It will be weeks and possibly months before a rival studio knocks Disney‘s (NYSE:DIS) Onwardfrom the top of the box office, but that isn’t a compliment. Movie theaters across the country closed down early last week, cementing Onward on top after a pair of lackluster weekends where it reigned supreme at the top facing uninspiring competition.
Onward is unlikely to come back to the local multiplex when theater chains fire up their projectors again. Like other studios, Disney has taken the bold step to push the film into retail digital distribution. It’s available for purchase across all of the leading online marketplaces for $19.99, and two weeks from now it will be available to stream for Disney+ subscribers.
Some quests aren’t magical
You can’t go back into theaters after a lackluster run on the silver screen and broad retail distribution. When multiplex operators reopen in the spring or summer, it will be with a fresh slate of films. Onward will retire collecting $61.6 million in domestic ticket sales, Pixar’s biggest dud by far as a theatrical release. Based on the industry’s current prices, this translates into less than 7 million tickets sold in the U.S., so if you did see Onward in its brief theatrical engagement, consider yourself in rare company, as just 2% of the country saw it before exhibitors went dark.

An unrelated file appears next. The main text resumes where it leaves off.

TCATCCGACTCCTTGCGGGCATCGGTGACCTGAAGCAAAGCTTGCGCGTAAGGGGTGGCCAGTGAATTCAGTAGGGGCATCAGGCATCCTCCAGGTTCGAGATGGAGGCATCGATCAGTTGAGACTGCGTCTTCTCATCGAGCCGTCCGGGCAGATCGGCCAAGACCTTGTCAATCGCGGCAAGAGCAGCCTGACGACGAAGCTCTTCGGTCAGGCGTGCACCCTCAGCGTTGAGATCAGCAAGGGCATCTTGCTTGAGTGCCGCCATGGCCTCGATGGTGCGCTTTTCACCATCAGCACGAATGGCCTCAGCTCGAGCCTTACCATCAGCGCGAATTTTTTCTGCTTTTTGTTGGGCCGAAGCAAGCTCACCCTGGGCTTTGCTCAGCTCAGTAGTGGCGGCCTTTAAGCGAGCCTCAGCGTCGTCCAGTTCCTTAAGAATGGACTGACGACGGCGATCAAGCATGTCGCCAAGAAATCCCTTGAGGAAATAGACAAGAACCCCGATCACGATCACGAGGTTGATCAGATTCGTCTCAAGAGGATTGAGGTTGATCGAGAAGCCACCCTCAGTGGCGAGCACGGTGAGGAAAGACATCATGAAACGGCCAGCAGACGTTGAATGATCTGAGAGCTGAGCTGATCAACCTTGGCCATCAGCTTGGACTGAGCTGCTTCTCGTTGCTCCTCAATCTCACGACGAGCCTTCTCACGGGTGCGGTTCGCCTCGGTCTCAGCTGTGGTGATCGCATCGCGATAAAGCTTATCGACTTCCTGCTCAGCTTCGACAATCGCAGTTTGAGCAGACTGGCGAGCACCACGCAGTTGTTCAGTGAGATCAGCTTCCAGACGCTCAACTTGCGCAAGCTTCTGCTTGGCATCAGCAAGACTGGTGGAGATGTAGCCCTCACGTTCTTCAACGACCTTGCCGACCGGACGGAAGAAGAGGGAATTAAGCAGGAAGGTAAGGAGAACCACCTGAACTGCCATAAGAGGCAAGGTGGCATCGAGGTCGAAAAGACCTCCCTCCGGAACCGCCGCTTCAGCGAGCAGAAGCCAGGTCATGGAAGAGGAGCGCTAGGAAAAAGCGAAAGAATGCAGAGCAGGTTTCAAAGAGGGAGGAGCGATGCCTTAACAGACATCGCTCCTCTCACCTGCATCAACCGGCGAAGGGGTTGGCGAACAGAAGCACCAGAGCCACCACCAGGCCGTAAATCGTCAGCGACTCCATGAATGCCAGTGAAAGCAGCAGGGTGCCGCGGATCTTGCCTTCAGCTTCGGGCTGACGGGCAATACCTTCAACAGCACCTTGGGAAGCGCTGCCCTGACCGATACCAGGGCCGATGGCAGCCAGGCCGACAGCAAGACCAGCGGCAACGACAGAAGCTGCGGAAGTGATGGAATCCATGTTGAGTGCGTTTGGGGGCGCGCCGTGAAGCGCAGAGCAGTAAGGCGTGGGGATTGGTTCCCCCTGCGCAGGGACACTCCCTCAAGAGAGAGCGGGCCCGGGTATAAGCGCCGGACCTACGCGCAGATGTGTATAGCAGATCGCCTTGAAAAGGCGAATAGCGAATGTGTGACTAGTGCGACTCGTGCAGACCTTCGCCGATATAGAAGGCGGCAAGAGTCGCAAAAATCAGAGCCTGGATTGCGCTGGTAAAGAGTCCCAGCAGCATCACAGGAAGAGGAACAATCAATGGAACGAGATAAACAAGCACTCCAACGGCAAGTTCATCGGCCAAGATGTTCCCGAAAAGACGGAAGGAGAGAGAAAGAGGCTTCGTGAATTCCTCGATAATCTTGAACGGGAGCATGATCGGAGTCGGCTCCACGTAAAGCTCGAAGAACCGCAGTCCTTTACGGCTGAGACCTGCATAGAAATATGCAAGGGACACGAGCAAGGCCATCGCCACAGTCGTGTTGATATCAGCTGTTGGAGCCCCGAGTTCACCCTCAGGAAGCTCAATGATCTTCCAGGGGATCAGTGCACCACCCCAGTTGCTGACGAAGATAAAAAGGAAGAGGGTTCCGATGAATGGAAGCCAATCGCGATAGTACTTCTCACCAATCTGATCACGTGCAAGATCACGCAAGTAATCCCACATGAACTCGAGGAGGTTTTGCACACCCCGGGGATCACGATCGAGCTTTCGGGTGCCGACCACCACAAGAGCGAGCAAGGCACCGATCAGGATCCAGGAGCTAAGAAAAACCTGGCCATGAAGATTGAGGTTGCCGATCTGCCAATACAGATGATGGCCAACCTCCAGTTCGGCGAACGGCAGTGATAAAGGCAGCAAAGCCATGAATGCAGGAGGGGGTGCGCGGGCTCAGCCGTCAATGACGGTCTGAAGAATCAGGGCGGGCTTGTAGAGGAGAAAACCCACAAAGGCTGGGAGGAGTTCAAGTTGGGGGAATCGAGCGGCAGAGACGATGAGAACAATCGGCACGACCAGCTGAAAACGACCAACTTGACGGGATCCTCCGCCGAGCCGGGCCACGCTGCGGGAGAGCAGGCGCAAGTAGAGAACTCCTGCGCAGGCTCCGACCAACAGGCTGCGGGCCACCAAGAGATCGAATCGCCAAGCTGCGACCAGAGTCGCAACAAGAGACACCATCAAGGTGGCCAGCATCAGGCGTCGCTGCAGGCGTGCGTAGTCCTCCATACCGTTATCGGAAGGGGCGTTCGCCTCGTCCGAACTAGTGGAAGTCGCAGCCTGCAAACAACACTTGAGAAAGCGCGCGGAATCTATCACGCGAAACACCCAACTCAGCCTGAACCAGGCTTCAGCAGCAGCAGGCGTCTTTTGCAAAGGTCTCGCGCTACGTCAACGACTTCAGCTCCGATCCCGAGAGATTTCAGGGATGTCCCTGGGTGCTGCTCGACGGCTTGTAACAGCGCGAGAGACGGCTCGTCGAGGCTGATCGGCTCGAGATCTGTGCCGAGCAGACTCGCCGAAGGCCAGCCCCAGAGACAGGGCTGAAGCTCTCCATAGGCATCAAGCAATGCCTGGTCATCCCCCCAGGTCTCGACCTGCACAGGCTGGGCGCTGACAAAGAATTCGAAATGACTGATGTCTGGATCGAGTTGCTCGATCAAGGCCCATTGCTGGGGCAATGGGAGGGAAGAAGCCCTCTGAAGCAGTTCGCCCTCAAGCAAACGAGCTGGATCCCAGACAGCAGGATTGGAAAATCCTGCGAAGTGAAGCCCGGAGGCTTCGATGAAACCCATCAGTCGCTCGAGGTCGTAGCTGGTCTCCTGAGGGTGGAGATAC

Onward‘s returns will be footnoted, of course. It had less than two weeks to strut its stuff. The computer-animated film had no problem drumming up critical praise, with a healthy 87% approval rating from film critics and an even 95% score from viewers polled by reviews aggregator Rotten Tomatoes.
The timing is still lousy. A few years ago, a film could recover with strong DVD sales, but folks aren’t buying optical discs the way they used to. There will be a fair number of people paying almost $20 for the digital release, but probably not as many as you might think. Even as most of the country is hunkering down at home and hungry for fresh digital content, this is a film that will be available at no additional cost to stream for the nearly 30 million Disney+ subscribers on April 3. If you’re a fan of Disney and Pixar, there’s a good chance you’re already a Disney+ member. If you waited two weeks without seeing it at movie theater — like 98% of us — you can wait another two weeks now.
The movie industry was already changing before the historical disruption. Folks aren’t going to the corner multiplex, and that’s bad news for Disney. It put out all six of last year’s highest-grossing movies, but even a hit factory will suffer if no one goes to the movies.
COVID-19 has rattled the movie studio industry, and we’re not just talking about the current outage. Disney isn’t the only studio turning to digital delivery in lieu of a theatrical release for films that can’t simply be pushed out later into the year. Rival Comcast (NASDAQ:CMCSA) is offering 48-hour digital rentals of first-run releases at a stiff $20 price tag. If consumers take to digital delivery — or if they realize they no longer need movie theaters in the distribution ecosystem — this is one industry that may operate materially different at the other end of this coronavirus crisis.
With consumers bracing for a recession and film budgets inching higher, something has to give. Disney’s studio subsidiary will inevitably take a one-time charge on Onward this fiscal year, but the real hit may be to the state of the industry itself.
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